From Wikipedia, the free encyclopedia

A mompreneur is a female business owner who actively balances the roles of mother and of entrepreneur.[1] The term was introduced in about 1994.[2]

The term has a dedicated section on Entrepreneur magazine's website.[3] There is also a Canadian magazine devoted to the topic, The MOMpreneur Magazine.[4] A 2011 MSNBC article declared the rise of the mompreneur to be a hot topic in the small business sector.[1]

Investopedia adds that "mompreneurs are a relatively new trend in entrepreneurship, and have come to increased prominence in the internet age, with the internet allowing entrepreneurs to sell products out of their homes" rather than relying on foot traffic to brick-and-mortar business.[5]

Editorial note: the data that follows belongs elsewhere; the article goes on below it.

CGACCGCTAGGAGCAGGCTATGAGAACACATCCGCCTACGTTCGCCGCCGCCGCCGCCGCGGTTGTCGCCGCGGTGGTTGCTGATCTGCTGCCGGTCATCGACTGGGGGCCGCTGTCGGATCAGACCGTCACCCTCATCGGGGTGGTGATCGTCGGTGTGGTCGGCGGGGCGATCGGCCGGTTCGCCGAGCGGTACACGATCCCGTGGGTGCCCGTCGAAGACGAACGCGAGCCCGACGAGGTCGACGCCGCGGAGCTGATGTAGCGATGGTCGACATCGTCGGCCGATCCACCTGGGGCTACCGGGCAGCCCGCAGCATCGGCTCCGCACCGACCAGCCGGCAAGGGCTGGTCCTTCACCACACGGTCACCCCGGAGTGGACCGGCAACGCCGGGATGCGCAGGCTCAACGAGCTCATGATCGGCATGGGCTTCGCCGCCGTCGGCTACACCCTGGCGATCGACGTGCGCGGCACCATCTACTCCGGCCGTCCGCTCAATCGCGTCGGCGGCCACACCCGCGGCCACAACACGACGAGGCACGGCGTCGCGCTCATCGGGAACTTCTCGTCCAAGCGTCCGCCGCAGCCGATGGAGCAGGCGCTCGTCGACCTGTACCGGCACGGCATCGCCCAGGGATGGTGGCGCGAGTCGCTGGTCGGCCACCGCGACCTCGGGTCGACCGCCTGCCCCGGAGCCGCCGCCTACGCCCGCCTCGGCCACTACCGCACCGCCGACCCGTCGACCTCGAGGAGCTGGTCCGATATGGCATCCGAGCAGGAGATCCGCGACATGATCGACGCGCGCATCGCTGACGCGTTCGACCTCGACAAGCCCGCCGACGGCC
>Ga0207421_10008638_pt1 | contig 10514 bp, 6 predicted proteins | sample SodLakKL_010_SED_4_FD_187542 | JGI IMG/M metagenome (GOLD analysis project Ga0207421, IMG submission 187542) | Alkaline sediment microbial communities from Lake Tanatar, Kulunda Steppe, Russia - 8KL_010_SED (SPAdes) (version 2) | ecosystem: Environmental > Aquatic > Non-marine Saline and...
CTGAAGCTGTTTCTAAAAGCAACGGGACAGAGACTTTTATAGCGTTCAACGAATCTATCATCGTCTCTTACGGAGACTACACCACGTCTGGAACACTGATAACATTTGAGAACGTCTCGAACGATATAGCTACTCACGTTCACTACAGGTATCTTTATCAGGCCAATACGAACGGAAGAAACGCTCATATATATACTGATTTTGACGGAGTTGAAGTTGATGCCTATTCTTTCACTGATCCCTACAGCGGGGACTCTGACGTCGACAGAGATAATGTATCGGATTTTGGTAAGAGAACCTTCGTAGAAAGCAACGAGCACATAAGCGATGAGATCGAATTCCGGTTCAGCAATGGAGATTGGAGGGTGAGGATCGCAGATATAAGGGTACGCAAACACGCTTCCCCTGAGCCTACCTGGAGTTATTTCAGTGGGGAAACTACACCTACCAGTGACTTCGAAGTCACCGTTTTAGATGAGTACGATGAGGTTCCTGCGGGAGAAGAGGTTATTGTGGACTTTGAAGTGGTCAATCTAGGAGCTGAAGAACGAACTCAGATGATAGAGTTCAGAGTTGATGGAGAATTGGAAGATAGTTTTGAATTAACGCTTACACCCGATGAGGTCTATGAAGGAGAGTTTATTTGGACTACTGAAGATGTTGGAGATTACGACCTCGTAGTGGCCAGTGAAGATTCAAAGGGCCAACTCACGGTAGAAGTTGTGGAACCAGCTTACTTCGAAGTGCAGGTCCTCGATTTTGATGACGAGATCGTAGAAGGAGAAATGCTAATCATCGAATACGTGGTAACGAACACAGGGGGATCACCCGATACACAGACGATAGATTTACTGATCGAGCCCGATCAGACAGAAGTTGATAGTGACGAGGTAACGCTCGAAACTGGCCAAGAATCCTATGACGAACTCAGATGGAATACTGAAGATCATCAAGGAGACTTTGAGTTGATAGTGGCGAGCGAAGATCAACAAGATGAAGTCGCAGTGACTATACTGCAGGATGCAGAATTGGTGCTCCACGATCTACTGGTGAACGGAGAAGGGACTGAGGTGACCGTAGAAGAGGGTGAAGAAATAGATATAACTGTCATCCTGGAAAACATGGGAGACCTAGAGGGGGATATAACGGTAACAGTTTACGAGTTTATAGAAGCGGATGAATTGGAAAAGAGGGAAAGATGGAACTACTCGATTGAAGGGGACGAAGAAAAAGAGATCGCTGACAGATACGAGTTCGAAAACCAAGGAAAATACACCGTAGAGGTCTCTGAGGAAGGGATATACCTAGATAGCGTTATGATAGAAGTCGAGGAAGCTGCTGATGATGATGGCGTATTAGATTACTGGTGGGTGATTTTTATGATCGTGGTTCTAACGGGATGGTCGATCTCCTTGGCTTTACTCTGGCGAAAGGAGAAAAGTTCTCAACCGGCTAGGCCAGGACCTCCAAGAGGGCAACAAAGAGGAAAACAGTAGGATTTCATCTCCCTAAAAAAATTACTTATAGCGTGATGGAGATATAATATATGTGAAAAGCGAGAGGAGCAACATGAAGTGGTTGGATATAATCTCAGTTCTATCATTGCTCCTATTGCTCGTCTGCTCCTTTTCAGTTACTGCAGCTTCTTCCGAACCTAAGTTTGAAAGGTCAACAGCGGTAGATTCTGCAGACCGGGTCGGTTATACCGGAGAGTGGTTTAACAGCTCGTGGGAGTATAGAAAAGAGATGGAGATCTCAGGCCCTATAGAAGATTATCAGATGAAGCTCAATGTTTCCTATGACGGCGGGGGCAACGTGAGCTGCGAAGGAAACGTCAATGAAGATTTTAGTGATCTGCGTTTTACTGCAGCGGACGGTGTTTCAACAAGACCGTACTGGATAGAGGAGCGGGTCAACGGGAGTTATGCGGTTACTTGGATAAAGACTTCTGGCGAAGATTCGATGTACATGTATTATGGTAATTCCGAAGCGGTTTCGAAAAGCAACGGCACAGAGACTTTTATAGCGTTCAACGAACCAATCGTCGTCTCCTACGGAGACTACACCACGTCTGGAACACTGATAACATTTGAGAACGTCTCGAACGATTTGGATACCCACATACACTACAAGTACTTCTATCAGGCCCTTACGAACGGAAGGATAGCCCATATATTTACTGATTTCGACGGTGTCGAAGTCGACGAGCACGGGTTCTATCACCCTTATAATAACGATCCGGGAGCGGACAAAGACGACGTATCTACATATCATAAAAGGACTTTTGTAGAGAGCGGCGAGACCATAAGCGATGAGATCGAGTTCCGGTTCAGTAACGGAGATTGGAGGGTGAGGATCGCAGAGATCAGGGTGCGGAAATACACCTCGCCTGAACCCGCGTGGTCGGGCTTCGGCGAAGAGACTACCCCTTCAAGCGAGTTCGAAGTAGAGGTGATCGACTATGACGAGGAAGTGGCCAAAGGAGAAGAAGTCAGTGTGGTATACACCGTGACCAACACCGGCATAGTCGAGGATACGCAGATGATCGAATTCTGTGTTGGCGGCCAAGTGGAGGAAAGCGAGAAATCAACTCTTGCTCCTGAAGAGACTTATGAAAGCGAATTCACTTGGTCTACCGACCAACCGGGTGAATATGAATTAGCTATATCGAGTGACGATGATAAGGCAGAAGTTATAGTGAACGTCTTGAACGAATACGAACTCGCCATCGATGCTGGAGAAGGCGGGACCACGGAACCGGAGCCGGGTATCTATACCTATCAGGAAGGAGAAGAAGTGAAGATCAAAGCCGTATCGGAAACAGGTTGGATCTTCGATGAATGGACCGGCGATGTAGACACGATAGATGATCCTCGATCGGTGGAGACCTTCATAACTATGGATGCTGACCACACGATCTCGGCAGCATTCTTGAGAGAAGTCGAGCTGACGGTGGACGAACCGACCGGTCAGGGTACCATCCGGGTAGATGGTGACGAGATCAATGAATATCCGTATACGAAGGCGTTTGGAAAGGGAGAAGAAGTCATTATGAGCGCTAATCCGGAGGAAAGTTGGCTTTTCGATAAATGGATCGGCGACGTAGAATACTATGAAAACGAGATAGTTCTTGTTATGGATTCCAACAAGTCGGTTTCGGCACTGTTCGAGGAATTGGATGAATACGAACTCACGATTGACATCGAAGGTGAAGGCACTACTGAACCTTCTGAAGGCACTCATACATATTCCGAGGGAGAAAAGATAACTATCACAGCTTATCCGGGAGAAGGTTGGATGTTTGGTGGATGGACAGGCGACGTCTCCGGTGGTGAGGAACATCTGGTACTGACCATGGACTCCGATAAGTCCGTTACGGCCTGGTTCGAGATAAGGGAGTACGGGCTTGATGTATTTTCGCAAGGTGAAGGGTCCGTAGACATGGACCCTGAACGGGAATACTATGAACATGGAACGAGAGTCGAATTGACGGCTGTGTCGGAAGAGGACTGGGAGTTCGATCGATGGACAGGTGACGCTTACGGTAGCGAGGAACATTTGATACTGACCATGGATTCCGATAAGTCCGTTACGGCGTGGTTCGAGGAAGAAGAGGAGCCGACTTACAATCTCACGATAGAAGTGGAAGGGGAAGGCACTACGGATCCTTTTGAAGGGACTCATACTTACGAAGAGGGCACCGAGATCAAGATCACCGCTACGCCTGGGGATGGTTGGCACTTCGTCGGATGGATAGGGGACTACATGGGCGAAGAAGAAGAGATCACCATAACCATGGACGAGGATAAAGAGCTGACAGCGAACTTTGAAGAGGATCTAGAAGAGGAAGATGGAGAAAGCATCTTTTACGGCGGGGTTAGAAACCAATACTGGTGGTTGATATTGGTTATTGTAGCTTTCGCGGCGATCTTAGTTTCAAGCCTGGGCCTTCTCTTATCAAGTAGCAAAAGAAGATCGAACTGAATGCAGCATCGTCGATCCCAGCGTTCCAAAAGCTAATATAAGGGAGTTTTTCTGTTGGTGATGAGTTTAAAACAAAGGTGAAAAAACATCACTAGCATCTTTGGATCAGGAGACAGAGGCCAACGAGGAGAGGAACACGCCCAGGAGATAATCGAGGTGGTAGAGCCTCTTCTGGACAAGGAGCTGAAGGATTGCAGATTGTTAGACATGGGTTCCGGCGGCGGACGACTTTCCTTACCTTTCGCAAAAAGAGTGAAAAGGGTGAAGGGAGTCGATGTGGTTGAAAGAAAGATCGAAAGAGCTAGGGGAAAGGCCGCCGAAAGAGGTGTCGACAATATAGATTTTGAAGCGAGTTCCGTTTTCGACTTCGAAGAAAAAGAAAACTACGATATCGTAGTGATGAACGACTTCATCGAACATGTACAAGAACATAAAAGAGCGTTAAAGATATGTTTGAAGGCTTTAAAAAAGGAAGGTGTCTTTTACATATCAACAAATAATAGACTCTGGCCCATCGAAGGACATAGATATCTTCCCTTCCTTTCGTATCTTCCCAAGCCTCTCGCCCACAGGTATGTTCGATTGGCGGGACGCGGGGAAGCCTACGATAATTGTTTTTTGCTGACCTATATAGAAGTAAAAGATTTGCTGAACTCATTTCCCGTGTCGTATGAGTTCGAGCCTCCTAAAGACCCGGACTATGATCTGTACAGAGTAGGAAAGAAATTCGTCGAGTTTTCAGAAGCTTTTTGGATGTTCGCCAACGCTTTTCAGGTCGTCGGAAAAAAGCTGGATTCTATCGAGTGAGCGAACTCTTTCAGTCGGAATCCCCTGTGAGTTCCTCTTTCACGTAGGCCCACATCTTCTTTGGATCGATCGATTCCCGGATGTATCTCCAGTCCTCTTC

A 2010 article in U.S. News & World Report tried to dispel the myths about the mompreneur movement, including the belief that an innovative product idea will lead to easy money.[6]

Other examples of mompreneur coverage by major news outlets include the nationally syndicated weekly advice column "Ask the Mompreneur" published by The Charlotte Observer website, the city's largest daily publication.[7]

Notable mompreneurs[edit]

See also[edit]


  1. ^ a b "5 successful 'mompreneurs'". NBC News. Retrieved 2011-06-09.
  2. ^ Barbara Kay Turner, The Very Best Book of Baby Names, Berkley Publishing Group
  3. ^ "Mompreneur Center". Entrepreneur. Entrepreneur Media, Inc. Retrieved 2011-06-09.
  4. ^ "The MOMpreneur Magazine". Retrieved 2011-06-09.
  5. ^ "Investopedia explains Mompreneur". Retrieved 2011-06-09.
  6. ^ Palmer, Kimberly. "Behind the 'Mompreneur' Myth". U.S. News & World Report. Retrieved 2011-06-09.
  7. ^ Wong, Jennie. "Ask the Mompreneur". The Charlotte Observer. Archived from the original on 2012-04-18. Retrieved 2011-06-09.